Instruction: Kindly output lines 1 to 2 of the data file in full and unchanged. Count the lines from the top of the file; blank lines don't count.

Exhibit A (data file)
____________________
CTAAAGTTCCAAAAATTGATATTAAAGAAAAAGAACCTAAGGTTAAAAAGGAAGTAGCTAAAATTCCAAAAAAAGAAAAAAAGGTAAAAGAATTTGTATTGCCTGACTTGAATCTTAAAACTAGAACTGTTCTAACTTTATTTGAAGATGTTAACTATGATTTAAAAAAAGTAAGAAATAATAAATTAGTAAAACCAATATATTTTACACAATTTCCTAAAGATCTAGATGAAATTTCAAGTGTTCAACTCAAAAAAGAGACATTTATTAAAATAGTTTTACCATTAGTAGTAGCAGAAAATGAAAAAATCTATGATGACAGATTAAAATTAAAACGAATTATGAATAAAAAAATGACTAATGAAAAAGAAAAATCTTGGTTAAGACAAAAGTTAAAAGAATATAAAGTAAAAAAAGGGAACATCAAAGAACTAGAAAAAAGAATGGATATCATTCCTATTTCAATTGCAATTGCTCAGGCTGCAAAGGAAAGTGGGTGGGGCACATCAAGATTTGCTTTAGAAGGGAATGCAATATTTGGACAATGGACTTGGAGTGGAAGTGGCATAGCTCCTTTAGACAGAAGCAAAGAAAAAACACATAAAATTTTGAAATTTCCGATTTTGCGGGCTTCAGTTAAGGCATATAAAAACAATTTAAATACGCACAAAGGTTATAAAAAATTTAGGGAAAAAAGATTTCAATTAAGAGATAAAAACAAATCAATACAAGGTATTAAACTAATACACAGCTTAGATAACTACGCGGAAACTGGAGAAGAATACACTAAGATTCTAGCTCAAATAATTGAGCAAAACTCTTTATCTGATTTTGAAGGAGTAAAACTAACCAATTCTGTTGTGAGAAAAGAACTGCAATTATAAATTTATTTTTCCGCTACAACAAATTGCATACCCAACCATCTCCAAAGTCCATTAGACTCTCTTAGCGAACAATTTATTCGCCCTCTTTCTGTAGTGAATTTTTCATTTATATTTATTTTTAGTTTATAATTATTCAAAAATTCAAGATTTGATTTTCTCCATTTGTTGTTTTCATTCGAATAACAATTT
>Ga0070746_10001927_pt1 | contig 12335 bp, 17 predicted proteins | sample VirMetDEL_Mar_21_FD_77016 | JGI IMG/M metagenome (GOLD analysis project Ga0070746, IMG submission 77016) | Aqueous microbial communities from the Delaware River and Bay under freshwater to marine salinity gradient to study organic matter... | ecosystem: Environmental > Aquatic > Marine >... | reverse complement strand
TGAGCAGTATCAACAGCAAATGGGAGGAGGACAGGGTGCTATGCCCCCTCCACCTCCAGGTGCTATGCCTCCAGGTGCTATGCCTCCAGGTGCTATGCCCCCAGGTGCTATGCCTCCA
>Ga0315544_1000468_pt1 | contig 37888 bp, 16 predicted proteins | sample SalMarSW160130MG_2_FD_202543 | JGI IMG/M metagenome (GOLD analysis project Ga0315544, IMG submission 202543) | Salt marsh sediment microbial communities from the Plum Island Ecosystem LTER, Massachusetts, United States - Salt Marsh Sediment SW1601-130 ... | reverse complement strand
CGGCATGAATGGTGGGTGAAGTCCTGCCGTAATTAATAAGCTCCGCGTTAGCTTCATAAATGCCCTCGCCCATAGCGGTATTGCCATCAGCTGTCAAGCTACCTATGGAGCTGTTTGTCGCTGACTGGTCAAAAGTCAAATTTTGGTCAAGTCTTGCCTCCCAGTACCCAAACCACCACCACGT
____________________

CTAAAGTTCCAAAAATTGATATTAAAGAAAAAGAACCTAAGGTTAAAAAGGAAGTAGCTAAAATTCCAAAAAAAGAAAAAAAGGTAAAAGAATTTGTATTGCCTGACTTGAATCTTAAAACTAGAACTGTTCTAACTTTATTTGAAGATGTTAACTATGATTTAAAAAAAGTAAGAAATAATAAATTAGTAAAACCAATATATTTTACACAATTTCCTAAAGATCTAGATGAAATTTCAAGTGTTCAACTCAAAAAAGAGACATTTATTAAAATAGTTTTACCATTAGTAGTAGCAGAAAATGAAAAAATCTATGATGACAGATTAAAATTAAAACGAATTATGAATAAAAAAATGACTAATGAAAAAGAAAAATCTTGGTTAAGACAAAAGTTAAAAGAATATAAAGTAAAAAAAGGGAACATCAAAGAACTAGAAAAAAGAATGGATATCATTCCTATTTCAATTGCAATTGCTCAGGCTGCAAAGGAAAGTGGGTGGGGCACATCAAGATTTGCTTTAGAAGGGAATGCAATATTTGGACAATGGACTTGGAGTGGAAGTGGCATAGCTCCTTTAGACAGAAGCAAAGAAAAAACACATAAAATTTTGAAATTTCCGATTTTGCGGGCTTCAGTTAAGGCATATAAAAACAATTTAAATACGCACAAAGGTTATAAAAAATTTAGGGAAAAAAGATTTCAATTAAGAGATAAAAACAAATCAATACAAGGTATTAAACTAATACACAGCTTAGATAACTACGCGGAAACTGGAGAAGAATACACTAAGATTCTAGCTCAAATAATTGAGCAAAACTCTTTATCTGATTTTGAAGGAGTAAAACTAACCAATTCTGTTGTGAGAAAAGAACTGCAATTATAAATTTATTTTTCCGCTACAACAAATTGCATACCCAACCATCTCCAAAGTCCATTAGACTCTCTTAGCGAACAATTTATTCGCCCTCTTTCTGTAGTGAATTTTTCATTTATATTTATTTTTAGTTTATAATTATTCAAAAATTCAAGATTTGATTTTCTCCATTTGTTGTTTTCATTCGAATAACAATTT
>Ga0070746_10001927_pt1 | contig 12335 bp, 17 predicted proteins | sample VirMetDEL_Mar_21_FD_77016 | JGI IMG/M metagenome (GOLD analysis project Ga0070746, IMG submission 77016) | Aqueous microbial communities from the Delaware River and Bay under freshwater to marine salinity gradient to study organic matter... | ecosystem: Environmental > Aquatic > Marine >... | reverse complement strand